The Irish Guards colonels have been:

Order of precedence[edit]

Preceded by
Scots Guards
Infantry Order of Precedence Succeeded by
Welsh Guards



  1. ^ "The fighting Irish". The Irish Times. 31 July 2010. Retrieved 26 December 2015. 
  2. ^ "Kevin Myers: However we view war, let's wish our lads a safe return". Retrieved 26 December 2015. 
  3. ^ "Joining the Army". British Army. Retrieved 26 December 2015. 
  4. ^ "Defence Act, 1954". Retrieved 26 December 2015. 
  5. ^ "Lure of combat draws Irish men and women to British army". The Irish Times. 6 September 2008. Subscription required to view 
  6. ^ Bartlett, Thomas; Jeffery, Keith (1997). A Military History of Ireland. Cambridge University Press. p. 380. ISBN 0-521-62989-6. Retrieved 3 November 2010. 
  7. ^ a b Irish Guards Regimental website "103 Years of the Irish Guards"
  8. ^ "World War One". Irish Guards. Retrieved 1 May 2016. 
  9. ^ "Irish Guards 1918-1939". Irish Guards. Retrieved 1 May 2016. 
  10. ^ "Biography of Grand Duke Jean". Luxembourg government. Retrieved 1 May 2016. 
  11. ^ "Bomb Incidents (London)". Retrieved 26 December 2015. 
  12. ^ "Britain: Once More, Terror in the Streets". 9 November 1981. Retrieved 26 December 2015. 
  13. ^ Taylor, Matthew (13 September 2008). "Beginners luck". The Guardian. London. 
  14. ^ "Irish Guards to patrol Eton Dorney at Olympics". Windsor Observer. 26 July 2012. Archived from the original on 2 August 2012. Retrieved 26 April 2014. 
  15. ^ "Behind the bearskins with the Irish Guards – British Army Website". 18 June 2012. Archived from the original on 21 June 2012. Retrieved 26 April 2014. 
  16. ^ "The Companies of the 1st Battalion Irish Guards". Irish Guards. Retrieved 1 May 2016. 
  17. ^ "The Rifle Company". Irish Guards. Retrieved 1 May 2016. 
  18. ^ "Band of the Irish Guards". Ministry of Defence. Retrieved 1 May 2016. 
  19. ^ Taylor, Bryn (2006). "A brief history of the regiment". Retrieved 15 April 2009. 
  20. ^ Penny cyclopaedia of the Society for the Diffusion of Useful Knowledge, Volumes 13. C. Knight. 1839. p. 246. 
  21. ^ Statutes and ordinances of the most illustrious Order of Saint Patrick, Dublin 1831, pages 6–13
  22. ^ a b "The Irish Guards - A Brief History of The Regiment". Retrieved 26 December 2015. 
  23. ^ "Ireland's Blackthorn Stick". Tintean. Retrieved 1 May 2016. 
  24. ^ "Irish Guards officer's embroidered cap badge". Retrieved 1 May 2016. 
  25. ^ "Story of the Caubeen". London Irish Rifles Association. Retrieved 1 May 2016. 
  26. ^ "Identify the Guardsmen by their Buttons!". Royal Windsor. Retrieved 1 May 2016. 
  27. ^ "Everything you need to know about the Changing of the Guard at Windsor". Windsor Express. 10 March 2015. Retrieved 1 May 2016. 
  28. ^ "Royal wedding: Prince William marries in Irish Guards red". 29 April 2011. Retrieved 1 May 2016. 
  29. ^ "Cambridge University Heraldic and Genealogical Society - Orders of Chivalry". Retrieved 25 October 2010.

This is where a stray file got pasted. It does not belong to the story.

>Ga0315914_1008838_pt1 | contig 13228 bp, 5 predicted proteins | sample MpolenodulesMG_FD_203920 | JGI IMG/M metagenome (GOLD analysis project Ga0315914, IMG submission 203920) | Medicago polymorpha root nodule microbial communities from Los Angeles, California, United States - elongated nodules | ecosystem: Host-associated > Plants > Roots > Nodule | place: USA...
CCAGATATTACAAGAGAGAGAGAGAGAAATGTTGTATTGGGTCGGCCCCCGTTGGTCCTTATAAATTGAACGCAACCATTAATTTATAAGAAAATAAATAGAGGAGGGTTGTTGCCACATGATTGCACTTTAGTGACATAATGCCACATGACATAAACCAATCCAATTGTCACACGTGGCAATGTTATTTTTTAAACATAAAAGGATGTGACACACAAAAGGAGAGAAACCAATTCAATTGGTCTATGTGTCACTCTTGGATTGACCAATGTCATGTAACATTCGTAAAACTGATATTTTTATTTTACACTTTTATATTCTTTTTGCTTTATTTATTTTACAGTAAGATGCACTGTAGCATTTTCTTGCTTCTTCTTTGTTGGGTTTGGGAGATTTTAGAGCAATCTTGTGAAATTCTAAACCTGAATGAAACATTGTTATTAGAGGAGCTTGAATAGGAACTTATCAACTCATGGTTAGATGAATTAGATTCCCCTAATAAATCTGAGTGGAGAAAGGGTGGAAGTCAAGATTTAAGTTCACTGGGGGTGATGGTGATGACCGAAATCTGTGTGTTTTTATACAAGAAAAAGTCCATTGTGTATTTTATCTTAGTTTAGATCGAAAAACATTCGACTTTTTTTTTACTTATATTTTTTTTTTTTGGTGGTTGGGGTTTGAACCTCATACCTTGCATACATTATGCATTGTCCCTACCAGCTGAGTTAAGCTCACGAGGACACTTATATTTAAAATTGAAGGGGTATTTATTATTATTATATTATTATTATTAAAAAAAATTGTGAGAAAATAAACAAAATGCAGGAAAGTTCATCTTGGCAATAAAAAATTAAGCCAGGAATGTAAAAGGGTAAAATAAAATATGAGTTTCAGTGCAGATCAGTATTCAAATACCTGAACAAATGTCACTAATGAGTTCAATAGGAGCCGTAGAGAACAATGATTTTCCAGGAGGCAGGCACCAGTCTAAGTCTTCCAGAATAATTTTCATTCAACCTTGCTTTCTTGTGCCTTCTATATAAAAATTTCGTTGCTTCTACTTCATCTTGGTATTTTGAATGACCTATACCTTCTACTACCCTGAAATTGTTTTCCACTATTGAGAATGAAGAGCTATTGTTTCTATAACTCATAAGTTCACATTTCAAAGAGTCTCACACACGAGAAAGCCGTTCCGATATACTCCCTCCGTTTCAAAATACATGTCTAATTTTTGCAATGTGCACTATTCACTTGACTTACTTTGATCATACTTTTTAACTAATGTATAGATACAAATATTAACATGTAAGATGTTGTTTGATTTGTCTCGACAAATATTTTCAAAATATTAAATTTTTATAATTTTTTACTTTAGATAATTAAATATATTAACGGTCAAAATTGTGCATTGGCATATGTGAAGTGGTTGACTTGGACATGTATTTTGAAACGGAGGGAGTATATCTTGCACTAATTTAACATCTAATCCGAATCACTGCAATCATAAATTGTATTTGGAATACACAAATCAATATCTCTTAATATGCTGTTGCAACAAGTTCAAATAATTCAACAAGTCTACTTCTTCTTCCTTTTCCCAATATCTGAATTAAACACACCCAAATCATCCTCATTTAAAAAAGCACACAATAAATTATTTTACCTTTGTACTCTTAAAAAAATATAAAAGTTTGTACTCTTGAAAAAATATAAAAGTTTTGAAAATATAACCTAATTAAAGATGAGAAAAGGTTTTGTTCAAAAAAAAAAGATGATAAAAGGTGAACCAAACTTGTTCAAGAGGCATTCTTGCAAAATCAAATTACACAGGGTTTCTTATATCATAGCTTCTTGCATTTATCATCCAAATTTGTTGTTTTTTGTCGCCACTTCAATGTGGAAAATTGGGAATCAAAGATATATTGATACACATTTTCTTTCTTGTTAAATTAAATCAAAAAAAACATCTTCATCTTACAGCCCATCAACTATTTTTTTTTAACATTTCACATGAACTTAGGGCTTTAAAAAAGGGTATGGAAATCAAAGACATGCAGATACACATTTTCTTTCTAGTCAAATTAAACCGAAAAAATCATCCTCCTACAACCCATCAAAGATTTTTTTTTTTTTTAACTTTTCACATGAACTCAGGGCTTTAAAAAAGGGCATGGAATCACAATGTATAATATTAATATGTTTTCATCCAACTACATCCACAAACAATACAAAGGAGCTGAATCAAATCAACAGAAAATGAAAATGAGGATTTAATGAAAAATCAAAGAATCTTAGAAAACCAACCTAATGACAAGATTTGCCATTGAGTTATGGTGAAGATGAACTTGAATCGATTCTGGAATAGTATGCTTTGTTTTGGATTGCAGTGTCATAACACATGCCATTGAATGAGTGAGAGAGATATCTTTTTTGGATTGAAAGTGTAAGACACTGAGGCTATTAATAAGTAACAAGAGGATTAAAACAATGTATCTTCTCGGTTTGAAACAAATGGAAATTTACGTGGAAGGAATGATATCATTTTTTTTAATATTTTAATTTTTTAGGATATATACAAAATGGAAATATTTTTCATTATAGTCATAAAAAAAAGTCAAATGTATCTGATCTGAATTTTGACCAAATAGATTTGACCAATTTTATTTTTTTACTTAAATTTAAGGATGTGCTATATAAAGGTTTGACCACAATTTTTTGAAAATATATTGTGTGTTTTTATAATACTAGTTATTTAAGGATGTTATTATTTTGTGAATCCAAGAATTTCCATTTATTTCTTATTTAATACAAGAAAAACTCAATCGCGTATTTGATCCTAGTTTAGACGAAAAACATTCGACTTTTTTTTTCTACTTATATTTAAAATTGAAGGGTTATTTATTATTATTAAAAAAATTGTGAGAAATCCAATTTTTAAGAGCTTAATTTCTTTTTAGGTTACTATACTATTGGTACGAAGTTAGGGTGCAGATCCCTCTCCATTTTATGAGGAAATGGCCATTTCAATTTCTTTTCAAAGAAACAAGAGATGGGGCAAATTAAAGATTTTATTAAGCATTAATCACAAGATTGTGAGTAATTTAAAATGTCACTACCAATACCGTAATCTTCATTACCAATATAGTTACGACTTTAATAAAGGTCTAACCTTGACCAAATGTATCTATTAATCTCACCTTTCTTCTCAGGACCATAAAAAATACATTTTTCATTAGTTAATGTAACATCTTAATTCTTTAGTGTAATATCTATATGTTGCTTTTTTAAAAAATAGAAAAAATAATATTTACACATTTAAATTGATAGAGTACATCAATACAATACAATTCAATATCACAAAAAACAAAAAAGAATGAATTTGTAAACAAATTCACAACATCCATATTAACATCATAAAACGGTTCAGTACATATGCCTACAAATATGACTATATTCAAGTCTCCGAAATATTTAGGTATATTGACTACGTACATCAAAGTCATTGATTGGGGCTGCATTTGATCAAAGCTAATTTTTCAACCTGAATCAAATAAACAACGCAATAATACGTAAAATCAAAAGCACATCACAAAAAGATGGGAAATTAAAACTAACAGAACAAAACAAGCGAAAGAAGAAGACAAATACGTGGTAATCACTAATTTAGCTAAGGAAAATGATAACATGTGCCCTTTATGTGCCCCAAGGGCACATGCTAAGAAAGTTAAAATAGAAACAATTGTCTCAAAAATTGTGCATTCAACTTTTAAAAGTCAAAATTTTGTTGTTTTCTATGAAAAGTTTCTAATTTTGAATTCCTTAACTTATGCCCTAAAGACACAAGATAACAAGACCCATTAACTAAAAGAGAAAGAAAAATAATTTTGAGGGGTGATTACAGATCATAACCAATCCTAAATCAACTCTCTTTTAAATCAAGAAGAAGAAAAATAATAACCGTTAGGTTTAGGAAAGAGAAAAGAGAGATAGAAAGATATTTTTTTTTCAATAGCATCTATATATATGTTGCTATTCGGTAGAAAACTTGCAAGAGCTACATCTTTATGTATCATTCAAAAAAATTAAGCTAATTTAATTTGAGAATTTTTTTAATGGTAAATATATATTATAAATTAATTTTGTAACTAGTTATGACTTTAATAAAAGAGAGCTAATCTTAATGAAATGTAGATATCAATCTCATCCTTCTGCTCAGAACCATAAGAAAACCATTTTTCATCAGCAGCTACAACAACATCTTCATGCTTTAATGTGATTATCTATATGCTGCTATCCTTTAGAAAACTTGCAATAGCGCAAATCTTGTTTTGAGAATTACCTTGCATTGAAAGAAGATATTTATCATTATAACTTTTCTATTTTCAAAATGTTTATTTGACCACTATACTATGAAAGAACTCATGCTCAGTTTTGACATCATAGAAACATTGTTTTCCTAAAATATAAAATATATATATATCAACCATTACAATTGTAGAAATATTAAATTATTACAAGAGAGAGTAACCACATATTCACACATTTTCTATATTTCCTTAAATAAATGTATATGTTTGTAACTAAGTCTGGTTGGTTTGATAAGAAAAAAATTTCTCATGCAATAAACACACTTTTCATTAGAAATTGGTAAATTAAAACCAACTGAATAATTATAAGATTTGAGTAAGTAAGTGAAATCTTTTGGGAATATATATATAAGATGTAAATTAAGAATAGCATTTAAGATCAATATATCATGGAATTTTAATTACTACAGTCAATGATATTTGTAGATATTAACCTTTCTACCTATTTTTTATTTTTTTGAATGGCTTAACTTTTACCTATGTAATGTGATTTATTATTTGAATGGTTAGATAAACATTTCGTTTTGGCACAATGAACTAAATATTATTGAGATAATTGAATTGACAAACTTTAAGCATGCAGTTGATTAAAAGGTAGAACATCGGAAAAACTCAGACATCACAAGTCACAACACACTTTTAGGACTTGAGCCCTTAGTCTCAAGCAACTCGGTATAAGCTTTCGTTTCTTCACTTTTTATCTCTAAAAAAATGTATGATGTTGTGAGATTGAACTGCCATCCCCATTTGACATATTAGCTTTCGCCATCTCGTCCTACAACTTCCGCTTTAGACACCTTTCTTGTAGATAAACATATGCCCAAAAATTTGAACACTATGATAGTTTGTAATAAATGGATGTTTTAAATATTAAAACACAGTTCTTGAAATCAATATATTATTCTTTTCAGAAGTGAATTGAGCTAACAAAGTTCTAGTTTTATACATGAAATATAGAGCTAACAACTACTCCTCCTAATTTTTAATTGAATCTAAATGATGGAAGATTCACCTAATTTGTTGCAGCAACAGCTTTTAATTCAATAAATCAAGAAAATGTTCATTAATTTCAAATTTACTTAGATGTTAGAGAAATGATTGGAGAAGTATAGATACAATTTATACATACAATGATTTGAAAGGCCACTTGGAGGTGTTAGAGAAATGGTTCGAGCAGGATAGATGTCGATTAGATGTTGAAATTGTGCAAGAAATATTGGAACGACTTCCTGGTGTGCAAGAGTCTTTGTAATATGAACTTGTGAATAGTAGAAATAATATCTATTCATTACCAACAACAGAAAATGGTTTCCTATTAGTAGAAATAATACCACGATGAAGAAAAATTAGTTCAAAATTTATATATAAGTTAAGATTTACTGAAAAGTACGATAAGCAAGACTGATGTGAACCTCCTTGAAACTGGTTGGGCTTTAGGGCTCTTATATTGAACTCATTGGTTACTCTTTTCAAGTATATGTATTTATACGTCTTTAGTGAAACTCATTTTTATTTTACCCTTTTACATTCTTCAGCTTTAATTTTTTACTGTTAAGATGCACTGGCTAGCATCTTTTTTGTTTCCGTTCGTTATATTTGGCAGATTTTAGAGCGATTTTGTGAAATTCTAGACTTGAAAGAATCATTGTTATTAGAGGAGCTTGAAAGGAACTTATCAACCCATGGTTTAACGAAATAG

30. ^ "Combat Infantryman's Course – Foot Guards". Ministry of Defence. Retrieved 27 April 2014. 
  31. ^ "Regimental mascots - Irish Guards 1902-1910". Retrieved 26 December 2015. 
  32. ^ "Irish Guards Mascots 2000 to present day". Retrieved 26 December 2015. 
  33. ^ Ministry of Defence (3 January 2013). "Playful pup newest recruit to Irish Guards – Announcements". GOV.UK. Retrieved 26 April 2014. 
  34. ^ "No 1 (Guards) Independent Parachute Company". ParaData. Retrieved 26 April 2014. 
  35. ^ "The Irish Guards - St Patrick's Day". Retrieved 26 December 2015. 
  36. ^ "Kate's Irish charm: An emerald Duchess presents St Patrick's Day shamrocks to guardsmen (and she's a knockout for one soldier)". Daily Mail. London. 
  37. ^ "'She probably needs a rest!': Kate Middleton faces online backlash after breaking 115-year tradition by pulling out of presenting St Patrick's Day shamrocks to Irish Guards to spend time at home with her children". Daily Mail. London. 
  38. ^ "Breaking: British Army cleared to field GAA team in London". Irish Post. Retrieved 26 December 2015. 
  39. ^ "Europe's Last VC — Guardsman Edward Charlton", After the Battle (magazine) No. 49, 1985. Contains additional memoirs of the surviving Irish Guards officers and men and German officers which correct the original citation.
  40. ^ "The Irish Guards - A Brief History, 1980 to The Present Day". Retrieved 26 December 2015. 
  41. ^ "Prince William becomes Colonel of the Irish Guards". The Telegraph. 10 February 2011. Retrieved 10 February 2011. 


  • The Long, Long Trail – Irish Guards
  • Irish
  • Verney, Peter (1970). The Micks: The Story of the Irish Guards. Peter Davis. ISBN 0-432-18650-6. 
  • Johnstone, Thomas (1992). Orange and Green and Khaki: The Story of the Irish Regiments in the Great War, 1914–18. Dublin: Gill and MacMillen. ISBN 978-0-7171-1994-3. 
  • Harris, R. G. (1988). The Irish Regiments: A Pictorial History, 1683–1987. Tunbridge Wells, Kent: Nutshell. ISBN 1-871876-00-1. 
  • Harris, Henry (1968). The Irish Regiments in the First World War. Cork: Mercier Press. 
  • Murphy, David (2007). Irish Regiments in the World Wars. Oxford: Osprey. ISBN 978-1-84603-015-4. 
  • Kipling, Rudyard (1923). The Irish Guards in the Great War. London. 

External links[edit]